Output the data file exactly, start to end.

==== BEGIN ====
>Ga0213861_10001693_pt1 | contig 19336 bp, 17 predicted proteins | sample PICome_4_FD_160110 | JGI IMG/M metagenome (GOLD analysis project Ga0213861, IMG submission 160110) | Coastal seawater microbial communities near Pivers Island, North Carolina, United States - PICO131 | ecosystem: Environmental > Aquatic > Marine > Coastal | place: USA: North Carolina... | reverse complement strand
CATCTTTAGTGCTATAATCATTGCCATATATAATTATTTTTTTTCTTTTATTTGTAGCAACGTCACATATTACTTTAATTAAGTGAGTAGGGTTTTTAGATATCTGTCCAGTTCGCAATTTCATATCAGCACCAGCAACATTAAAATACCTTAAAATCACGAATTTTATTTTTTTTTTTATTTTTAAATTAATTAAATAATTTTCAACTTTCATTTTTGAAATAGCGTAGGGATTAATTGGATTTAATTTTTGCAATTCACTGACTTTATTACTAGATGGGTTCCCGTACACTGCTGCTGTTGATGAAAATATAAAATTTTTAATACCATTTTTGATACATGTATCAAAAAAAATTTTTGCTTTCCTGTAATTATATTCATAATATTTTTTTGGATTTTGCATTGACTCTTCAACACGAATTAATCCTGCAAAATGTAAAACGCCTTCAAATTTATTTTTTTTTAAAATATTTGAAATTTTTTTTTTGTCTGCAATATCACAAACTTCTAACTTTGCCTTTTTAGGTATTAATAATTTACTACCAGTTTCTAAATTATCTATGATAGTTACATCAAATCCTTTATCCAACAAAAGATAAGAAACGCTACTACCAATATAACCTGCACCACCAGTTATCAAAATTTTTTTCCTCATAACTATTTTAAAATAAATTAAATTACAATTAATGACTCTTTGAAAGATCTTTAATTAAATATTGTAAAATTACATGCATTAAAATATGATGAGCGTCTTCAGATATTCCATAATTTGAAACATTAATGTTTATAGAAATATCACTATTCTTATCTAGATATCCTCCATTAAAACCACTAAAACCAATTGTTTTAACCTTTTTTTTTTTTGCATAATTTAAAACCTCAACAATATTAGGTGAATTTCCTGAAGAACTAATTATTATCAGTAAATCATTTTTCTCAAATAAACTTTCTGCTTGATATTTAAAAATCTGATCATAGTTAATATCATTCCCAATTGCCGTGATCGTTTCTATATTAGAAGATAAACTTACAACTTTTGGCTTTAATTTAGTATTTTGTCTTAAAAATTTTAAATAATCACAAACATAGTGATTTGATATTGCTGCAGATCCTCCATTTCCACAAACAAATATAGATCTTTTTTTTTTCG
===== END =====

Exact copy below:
>Ga0213861_10001693_pt1 | contig 19336 bp, 17 predicted proteins | sample PICome_4_FD_160110 | JGI IMG/M metagenome (GOLD analysis project Ga0213861, IMG submission 160110) | Coastal seawater microbial communities near Pivers Island, North Carolina, United States - PICO131 | ecosystem: Environmental > Aquatic > Marine > Coastal | place: USA: North Carolina... | reverse complement strand
CATCTTTAGTGCTATAATCATTGCCATATATAATTATTTTTTTTCTTTTATTTGTAGCAACGTCACATATTACTTTAATTAAGTGAGTAGGGTTTTTAGATATCTGTCCAGTTCGCAATTTCATATCAGCACCAGCAACATTAAAATACCTTAAAATCACGAATTTTATTTTTTTTTTTATTTTTAAATTAATTAAATAATTTTCAACTTTCATTTTTGAAATAGCGTAGGGATTAATTGGATTTAATTTTTGCAATTCACTGACTTTATTACTAGATGGGTTCCCGTACACTGCTGCTGTTGATGAAAATATAAAATTTTTAATACCATTTTTGATACATGTATCAAAAAAAATTTTTGCTTTCCTGTAATTATATTCATAATATTTTTTTGGATTTTGCATTGACTCTTCAACACGAATTAATCCTGCAAAATGTAAAACGCCTTCAAATTTATTTTTTTTTAAAATATTTGAAATTTTTTTTTTGTCTGCAATATCACAAACTTCTAACTTTGCCTTTTTAGGTATTAATAATTTACTACCAGTTTCTAAATTATCTATGATAGTTACATCAAATCCTTTATCCAACAAAAGATAAGAAACGCTACTACCAATATAACCTGCACCACCAGTTATCAAAATTTTTTTCCTCATAACTATTTTAAAATAAATTAAATTACAATTAATGACTCTTTGAAAGATCTTTAATTAAATATTGTAAAATTACATGCATTAAAATATGATGAGCGTCTTCAGATATTCCATAATTTGAAACATTAATGTTTATAGAAATATCACTATTCTTATCTAGATATCCTCCATTAAAACCACTAAAACCAATTGTTTTAACCTTTTTTTTTTTTGCATAATTTAAAACCTCAACAATATTAGGTGAATTTCCTGAAGAACTAATTATTATCAGTAAATCATTTTTCTCAAATAAACTTTCTGCTTGATATTTAAAAATCTGATCATAGTTAATATCATTCCCAATTGCCGTGATCGTTTCTATATTAGAAGATAAACTTACAACTTTTGGCTTTAATTTAGTATTTTGTCTTAAAAATTTTAAATAATCACAAACATAGTGATTTGATATTGCTGCAGATCCTCCATTTCCACAAACAAATATAGATCTTTTTTTTTTCG